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Nat Commun. 2017 May 5;8:15178. doi: 10.1038/ncomms15178.

Genome-scale measurement of off-target activity using Cas9 toxicity in high-throughput screens.

Author information

1
Department of Genetics, Stanford University, Stanford, California 94305, USA.
2
Department of Computer Science, Stanford University, Stanford, California 94305, USA.
3
Program in Cancer Biology, Stanford University, Stanford, California 94305, USA.
4
Stanford University Chemistry, Engineering, and Medicine for Human Health (ChEM-H), Stanford, California 94305, USA.

Abstract

CRISPR-Cas9 screens are powerful tools for high-throughput interrogation of genome function, but can be confounded by nuclease-induced toxicity at both on- and off-target sites, likely due to DNA damage. Here, to test potential solutions to this issue, we design and analyse a CRISPR-Cas9 library with 10 variable-length guides per gene and thousands of negative controls targeting non-functional, non-genic regions (termed safe-targeting guides), in addition to non-targeting controls. We find this library has excellent performance in identifying genes affecting growth and sensitivity to the ricin toxin. The safe-targeting guides allow for proper control of toxicity from on-target DNA damage. Using this toxicity as a proxy to measure off-target cutting, we demonstrate with tens of thousands of guides both the nucleotide position-dependent sensitivity to single mismatches and the reduction of off-target cutting using truncated guides. Our results demonstrate a simple strategy for high-throughput evaluation of target specificity and nuclease toxicity in Cas9 screens.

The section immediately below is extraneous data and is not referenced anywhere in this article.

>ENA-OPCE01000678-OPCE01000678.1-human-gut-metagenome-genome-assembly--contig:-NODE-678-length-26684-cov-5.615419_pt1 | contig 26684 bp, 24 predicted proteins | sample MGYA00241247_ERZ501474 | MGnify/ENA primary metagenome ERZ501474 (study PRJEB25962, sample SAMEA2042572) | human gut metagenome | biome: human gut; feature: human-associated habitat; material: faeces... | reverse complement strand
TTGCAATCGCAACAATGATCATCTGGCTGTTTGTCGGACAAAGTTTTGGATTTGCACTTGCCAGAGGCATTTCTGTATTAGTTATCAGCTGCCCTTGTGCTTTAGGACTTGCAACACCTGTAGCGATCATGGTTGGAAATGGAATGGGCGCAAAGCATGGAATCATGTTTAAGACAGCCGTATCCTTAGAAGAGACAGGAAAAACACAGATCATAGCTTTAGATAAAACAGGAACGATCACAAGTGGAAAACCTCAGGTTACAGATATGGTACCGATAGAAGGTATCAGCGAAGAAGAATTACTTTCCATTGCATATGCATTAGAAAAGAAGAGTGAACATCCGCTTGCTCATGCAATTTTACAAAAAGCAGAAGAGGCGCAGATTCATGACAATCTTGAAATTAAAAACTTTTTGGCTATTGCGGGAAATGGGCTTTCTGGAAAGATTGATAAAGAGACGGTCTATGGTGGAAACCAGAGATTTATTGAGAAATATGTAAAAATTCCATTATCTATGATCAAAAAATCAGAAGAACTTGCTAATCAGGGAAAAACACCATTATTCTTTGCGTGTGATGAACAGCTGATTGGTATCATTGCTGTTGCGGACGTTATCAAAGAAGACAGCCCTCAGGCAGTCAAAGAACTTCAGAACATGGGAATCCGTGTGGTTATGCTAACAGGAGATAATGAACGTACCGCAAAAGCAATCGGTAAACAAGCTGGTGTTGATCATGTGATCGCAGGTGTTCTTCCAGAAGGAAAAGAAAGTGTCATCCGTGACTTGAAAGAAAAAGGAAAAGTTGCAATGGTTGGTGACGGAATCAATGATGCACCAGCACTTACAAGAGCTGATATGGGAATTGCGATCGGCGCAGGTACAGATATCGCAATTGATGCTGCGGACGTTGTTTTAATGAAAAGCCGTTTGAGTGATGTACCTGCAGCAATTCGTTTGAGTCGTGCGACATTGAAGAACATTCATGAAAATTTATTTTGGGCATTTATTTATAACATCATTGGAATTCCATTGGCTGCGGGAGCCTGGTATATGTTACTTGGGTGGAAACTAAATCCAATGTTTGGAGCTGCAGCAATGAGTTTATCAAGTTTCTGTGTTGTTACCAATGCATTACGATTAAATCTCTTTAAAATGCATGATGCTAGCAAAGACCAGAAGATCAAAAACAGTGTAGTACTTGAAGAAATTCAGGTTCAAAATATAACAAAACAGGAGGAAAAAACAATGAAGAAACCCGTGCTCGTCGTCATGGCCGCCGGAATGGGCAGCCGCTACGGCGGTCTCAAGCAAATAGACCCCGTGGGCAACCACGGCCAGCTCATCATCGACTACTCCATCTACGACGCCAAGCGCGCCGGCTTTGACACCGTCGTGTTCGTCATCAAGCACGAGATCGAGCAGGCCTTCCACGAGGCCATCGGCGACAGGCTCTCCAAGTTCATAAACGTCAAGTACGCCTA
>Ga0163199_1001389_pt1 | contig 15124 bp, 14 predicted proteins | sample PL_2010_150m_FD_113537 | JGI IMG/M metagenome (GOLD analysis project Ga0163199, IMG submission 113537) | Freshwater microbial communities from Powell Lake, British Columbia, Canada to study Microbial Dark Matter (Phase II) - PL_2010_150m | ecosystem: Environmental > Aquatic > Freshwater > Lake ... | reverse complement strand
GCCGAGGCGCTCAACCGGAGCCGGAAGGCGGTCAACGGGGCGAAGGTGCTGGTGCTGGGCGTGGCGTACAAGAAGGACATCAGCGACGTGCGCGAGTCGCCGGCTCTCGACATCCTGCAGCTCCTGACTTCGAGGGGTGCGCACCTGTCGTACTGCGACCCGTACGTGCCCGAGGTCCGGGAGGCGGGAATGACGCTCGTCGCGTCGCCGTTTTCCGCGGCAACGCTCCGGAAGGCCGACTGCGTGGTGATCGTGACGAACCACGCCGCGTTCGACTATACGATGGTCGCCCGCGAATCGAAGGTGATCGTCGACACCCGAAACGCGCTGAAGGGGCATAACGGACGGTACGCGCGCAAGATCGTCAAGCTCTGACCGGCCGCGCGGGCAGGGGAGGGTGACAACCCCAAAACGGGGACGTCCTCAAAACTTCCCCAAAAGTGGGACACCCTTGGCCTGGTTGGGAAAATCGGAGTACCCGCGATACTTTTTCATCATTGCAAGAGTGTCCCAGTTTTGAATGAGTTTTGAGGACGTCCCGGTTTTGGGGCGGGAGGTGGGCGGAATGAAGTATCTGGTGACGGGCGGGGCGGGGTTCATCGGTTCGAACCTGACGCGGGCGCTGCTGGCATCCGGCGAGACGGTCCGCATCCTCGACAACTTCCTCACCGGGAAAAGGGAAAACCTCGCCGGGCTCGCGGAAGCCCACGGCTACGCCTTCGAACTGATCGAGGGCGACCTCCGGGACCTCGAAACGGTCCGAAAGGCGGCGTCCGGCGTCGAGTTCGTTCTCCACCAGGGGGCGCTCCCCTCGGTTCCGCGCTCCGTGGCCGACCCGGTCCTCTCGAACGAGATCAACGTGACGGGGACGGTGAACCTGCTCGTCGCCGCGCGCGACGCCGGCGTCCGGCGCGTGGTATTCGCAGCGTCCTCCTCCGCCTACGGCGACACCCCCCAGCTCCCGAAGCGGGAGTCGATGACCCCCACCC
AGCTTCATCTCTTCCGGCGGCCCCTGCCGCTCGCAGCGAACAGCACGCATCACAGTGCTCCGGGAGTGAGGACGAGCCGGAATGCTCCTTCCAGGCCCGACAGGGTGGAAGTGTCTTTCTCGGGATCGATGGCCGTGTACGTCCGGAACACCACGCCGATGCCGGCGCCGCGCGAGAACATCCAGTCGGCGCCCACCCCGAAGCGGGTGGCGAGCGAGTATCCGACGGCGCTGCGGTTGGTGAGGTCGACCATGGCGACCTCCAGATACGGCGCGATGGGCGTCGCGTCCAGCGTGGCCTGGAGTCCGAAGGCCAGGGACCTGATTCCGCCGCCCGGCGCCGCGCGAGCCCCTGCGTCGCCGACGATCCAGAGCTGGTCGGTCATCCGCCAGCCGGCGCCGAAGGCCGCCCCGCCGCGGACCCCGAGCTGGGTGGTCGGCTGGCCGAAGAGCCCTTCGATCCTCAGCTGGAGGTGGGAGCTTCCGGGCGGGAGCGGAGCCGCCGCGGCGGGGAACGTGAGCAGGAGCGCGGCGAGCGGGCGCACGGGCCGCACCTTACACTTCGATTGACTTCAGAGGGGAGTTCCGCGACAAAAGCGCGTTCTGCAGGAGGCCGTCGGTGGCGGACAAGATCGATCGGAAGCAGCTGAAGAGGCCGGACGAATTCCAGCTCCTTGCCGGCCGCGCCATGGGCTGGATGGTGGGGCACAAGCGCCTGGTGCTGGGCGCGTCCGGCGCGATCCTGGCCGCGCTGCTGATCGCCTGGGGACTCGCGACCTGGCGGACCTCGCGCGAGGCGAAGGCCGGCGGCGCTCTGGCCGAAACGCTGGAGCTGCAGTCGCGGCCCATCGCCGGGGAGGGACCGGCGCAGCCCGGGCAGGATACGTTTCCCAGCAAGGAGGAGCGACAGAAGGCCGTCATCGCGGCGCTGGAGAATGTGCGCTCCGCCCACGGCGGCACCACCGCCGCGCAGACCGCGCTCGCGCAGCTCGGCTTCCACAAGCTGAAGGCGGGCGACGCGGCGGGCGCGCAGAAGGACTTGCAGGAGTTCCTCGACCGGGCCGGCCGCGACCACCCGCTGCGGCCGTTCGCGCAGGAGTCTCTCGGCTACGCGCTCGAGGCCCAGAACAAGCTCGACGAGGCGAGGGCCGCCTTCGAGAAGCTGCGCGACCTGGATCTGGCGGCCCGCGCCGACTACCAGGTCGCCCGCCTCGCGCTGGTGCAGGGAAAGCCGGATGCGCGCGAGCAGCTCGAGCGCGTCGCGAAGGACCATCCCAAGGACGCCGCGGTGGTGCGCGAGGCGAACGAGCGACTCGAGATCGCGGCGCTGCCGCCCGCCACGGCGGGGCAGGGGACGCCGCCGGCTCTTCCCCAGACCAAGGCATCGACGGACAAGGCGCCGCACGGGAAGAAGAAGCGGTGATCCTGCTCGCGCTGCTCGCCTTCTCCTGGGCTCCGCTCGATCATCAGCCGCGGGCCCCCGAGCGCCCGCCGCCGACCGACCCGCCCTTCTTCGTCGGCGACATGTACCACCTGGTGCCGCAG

PMID:
28474669
PMCID:
PMC5424143
DOI:
10.1038/ncomms15178
[Indexed for MEDLINE]
Free PMC Article

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